Murder suspects spoke about the crime on bus ride, witness says
A prison inmate testified Wednesday he overheard two co-defendants in a West York homicide discussing the crime during a two-hour bus ride.
Herley Stroman was one of the last prosecution witnesses called by chief deputy prosecutor David Maisch before Maisch rested his murder case against Carlos "Los" Johnson Wednesday morning.
Johnson, 36, of Chambersburg, is charged with second-degree murder, third-degree murder, robbery and conspiracy to commit robbery for the shooting death of 41-year-old Lancelot Hylton in front of the victim's 1100 W. King St. home.
Stroman told jurors that Johnson and Ramon "Booper" Rosario Jr. were seated next to each other and directly behind him on the bus and were discussing the fatal shooting.
"(Johnson) was telling Rosario to man up and take responsibility for what he did," Stroman testified. "(Rosario) shot and killed this dude."
Stroman testified Johnson was saying "he should've never got involved with it from the get-go by giving Rosario a gun and going out there with him."
Third man charged: He also told jurors he overheard Johnson talking about David "Roc" Jackson, the third and now former co-defendant. The prosecution dropped all charges against Jackson, also known as "Shoota Man," on Monday.
"Basically I heard (Johnson) say the dude Roc didn't have anything to do with it," Stroman testified.
He said Johnson later expressed concern about ex-girlfriend Natalie Taylor — "that she was going to run her mouth" to police. Taylor testified Tuesday that Johnson told her he, Rosario and Jackson committed the crime together.
Although Stroman didn't say what kind of bus the men were riding on, he did tell jurors he overheard the bus conversation in February 2015 and was paroled from state prison in March 2015. So jurors paying attention could deduce the three men were on a prison bus.
Stroman also told jurors he first called West York Police about what he heard in March 2015 and was told someone would get back to him, but no one ever did. He reached out to police again a few weeks ago, he confirmed, after he was locked up on new theft charges.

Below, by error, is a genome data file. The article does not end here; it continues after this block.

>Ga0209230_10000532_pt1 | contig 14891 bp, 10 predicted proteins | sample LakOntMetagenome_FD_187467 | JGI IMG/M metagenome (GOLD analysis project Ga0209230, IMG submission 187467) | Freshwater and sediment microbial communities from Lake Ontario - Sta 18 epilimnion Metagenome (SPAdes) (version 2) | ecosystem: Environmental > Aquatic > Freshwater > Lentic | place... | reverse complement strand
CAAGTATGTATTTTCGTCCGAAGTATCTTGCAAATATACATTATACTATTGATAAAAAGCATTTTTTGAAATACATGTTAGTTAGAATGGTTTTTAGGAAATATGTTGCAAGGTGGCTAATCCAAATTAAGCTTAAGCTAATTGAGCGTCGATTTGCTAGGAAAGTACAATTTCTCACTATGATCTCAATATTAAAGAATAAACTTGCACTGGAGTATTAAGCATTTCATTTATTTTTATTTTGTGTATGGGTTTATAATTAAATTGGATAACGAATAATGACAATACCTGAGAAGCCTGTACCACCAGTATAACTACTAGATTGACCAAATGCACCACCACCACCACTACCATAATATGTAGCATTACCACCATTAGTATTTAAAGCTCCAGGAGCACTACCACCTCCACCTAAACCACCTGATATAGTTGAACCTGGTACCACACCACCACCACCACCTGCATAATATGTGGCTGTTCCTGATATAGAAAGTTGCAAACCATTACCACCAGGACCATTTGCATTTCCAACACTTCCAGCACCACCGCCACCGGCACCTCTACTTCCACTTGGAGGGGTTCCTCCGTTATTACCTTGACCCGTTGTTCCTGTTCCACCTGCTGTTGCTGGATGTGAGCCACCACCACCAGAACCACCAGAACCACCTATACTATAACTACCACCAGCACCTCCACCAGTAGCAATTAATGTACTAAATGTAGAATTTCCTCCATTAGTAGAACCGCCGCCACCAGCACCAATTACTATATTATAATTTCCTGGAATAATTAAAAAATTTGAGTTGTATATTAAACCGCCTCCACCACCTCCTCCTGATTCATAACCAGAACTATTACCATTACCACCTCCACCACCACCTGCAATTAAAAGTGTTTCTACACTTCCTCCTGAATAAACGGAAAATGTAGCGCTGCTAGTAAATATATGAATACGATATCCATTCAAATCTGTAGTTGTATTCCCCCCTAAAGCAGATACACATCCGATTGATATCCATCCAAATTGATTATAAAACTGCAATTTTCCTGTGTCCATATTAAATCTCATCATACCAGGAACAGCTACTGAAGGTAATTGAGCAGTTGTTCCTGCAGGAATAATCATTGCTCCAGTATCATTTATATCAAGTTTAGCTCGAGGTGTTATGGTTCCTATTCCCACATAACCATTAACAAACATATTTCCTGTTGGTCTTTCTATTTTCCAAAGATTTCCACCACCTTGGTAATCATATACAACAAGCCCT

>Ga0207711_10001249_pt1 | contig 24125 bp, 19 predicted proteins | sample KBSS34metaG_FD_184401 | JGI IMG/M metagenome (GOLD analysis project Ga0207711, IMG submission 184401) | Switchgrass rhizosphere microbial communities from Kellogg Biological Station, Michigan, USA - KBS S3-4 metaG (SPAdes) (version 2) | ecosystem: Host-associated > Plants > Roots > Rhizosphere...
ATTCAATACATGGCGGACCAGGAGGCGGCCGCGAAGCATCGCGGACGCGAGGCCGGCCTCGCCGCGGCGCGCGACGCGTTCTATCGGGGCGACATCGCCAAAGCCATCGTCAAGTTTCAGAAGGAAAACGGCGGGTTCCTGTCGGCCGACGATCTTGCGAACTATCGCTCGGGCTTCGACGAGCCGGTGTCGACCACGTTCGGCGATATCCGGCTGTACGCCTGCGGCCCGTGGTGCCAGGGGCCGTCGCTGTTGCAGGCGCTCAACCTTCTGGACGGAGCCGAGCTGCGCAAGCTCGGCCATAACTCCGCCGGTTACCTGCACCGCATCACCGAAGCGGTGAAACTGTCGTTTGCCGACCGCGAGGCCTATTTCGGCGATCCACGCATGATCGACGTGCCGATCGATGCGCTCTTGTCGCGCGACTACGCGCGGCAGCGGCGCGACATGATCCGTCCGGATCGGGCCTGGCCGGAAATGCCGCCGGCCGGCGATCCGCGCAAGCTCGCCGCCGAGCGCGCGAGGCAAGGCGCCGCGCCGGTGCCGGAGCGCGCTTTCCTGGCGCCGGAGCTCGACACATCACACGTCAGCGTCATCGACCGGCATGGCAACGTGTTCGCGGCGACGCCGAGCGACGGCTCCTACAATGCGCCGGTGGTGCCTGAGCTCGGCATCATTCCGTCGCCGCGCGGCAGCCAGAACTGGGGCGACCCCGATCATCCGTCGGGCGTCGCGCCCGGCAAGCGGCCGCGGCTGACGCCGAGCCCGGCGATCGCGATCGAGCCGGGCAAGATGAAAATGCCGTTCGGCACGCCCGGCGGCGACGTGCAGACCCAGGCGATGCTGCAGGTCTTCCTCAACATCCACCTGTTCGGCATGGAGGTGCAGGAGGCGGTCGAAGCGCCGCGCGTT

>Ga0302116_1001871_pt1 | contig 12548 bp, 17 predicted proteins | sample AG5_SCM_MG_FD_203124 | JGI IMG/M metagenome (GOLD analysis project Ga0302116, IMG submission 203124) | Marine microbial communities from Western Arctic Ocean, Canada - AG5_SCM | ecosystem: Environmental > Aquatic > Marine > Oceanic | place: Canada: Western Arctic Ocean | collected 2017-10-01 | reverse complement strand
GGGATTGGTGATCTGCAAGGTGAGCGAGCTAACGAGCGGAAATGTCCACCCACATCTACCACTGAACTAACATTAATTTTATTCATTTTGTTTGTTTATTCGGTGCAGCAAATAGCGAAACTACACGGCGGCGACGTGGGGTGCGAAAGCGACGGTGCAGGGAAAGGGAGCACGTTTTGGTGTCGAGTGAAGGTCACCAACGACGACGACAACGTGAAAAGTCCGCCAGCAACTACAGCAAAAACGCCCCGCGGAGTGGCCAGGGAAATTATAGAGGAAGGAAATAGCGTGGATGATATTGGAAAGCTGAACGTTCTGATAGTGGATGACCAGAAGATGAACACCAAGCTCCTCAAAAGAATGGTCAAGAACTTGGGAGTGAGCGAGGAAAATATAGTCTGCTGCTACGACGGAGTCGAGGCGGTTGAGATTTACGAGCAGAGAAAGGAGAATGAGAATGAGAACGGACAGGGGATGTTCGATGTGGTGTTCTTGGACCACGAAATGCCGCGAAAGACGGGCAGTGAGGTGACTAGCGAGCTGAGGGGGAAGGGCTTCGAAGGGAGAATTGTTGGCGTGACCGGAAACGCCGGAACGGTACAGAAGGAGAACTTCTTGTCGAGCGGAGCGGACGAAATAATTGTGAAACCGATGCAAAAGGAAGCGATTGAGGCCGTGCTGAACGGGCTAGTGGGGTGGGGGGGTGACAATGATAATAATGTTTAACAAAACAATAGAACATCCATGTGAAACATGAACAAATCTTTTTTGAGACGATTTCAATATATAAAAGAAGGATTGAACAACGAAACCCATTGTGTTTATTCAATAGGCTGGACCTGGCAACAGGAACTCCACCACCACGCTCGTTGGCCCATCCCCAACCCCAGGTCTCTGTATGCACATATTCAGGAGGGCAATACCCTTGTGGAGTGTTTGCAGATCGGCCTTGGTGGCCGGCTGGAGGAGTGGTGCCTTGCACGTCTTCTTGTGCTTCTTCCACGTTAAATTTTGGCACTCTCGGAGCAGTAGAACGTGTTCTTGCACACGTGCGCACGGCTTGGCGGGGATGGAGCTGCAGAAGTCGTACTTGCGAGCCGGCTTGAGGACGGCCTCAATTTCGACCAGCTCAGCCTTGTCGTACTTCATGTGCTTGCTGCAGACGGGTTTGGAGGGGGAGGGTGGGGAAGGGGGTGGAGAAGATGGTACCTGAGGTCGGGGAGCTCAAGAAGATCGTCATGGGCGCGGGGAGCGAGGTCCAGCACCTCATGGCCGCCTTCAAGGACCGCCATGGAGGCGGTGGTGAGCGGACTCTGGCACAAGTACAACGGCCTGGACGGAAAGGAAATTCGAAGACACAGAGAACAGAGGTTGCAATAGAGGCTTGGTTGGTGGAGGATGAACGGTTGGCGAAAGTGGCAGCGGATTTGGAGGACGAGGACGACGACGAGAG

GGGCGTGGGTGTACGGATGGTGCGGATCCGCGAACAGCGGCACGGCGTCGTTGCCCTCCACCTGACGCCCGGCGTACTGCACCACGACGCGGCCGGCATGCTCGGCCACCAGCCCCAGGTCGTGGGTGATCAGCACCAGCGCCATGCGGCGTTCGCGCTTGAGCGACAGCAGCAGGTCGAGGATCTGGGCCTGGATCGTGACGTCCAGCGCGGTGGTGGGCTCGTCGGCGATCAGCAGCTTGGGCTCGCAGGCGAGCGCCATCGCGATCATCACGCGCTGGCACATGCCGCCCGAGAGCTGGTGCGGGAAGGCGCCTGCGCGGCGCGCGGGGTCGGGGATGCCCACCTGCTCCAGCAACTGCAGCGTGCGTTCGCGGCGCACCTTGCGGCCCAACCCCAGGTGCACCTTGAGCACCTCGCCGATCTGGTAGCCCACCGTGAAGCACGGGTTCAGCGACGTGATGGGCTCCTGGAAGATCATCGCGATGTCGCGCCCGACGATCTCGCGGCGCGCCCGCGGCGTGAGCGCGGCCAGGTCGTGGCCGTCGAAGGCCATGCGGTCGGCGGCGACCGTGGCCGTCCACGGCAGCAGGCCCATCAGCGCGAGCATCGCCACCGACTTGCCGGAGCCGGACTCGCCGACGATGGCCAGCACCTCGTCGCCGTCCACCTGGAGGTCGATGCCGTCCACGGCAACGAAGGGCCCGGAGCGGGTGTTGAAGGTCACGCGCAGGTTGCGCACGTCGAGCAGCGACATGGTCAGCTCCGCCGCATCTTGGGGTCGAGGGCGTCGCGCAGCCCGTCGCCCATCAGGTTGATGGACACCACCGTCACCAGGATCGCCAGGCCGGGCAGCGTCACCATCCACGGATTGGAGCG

In his own words: Although Johnson didn't testify on his own behalf, jurors heard his two taped interviews with lead West York Detective David Kahley, which happened in October 2014 and December 2014.
But it wasn't the prosecution who introduced those interviews, it was defense attorney Karen Comery.
During the interviews, Johnson repeatedly told Kahley he wasn't involved in the homicide, wasn't there when it happened and had no intention of telling Kahley anything he might have heard about Hylton's homicide.
Kahley told Johnson that police have video and cellphone evidence that put him at the scene of the homicide, prompting Johnson to say he doesn't believe that's true, because he wasn't there.
'Prove that': "I'm sorry, but you're going to have to prove that in court," he said. "I know better. ... You're lying to me, or (someone) is lying to you. I didn't do it. Period."
The jury was never shown any evidence that tied Johnson's cellphone to the murder scene, and the three men in the video to which Kahley was referring can't be identified by sight.
Johnson also told Kahley he knew the detective was "just pokin' and proddin', trying to get something," and called Kahley's accusations "outlandish."
"When the smoke clears, you're gonna see," Johnson told the detective. "And I hope you shake my hand when this is all over."
He repeatedly said he felt Kahley was trying to trick him into incriminating Rosario and Jackson; Kahley told him that wasn't true.
"We can go to trial tomorrow," Johnson said. "I don't have a dog in this fight."
Closing arguments: Comery, during her closing argument Wednesday afternoon, told jurors the taped police interviews are "pretty powerful evidence" of Johnson's innocence.
"You have your murderer, ladies and gentlemen," she said — and it's Rosario.
Rosario pleaded guilty last week to third-degree murder. As part of his negotiated plea agreement, the 31-year-old York man was sentenced to 15 to 40 years in state prison.
Comery reminded jurors there is no physical evidence tying Johnson to the scene, that Jackson's DNA was found on a water bottle near the scene, that the palm print of one of Rosario's associates was found on the victim's car, and that both Taylor, Johnson's ex-girlfriend, and Stroman, the jailhouse snitch, have motive to lie.
She urged jurors to recall Taylor's demeanor while testifying, adding Taylor kept looking down and wouldn't make eye contact with anyone in the courtroom.
"She reminded me of a small child caught in a lie," Comery said.
Witness 'scared': But Maisch, during his closing argument, said Taylor's lack of eye contact was because she was scared.
"And why shouldn't she be scared?" he asked. It was a reference to the woman's testimony that Johnson asked her if he needed to "help" her keep her mouth shut.
Maisch told jurors Taylor's testimony and Stroman's testimony jibed, even though they don't know each other.
Jurors deliberated about 70 minutes Wednesday before being dismissed for the day at 5:30 p.m. Deliberations will resume at 9:15 a.m. Thursday, presiding Common Pleas Judge Richard K. Renn said.
— Reach Liz Evans Scolforo at firstname.lastname@example.org.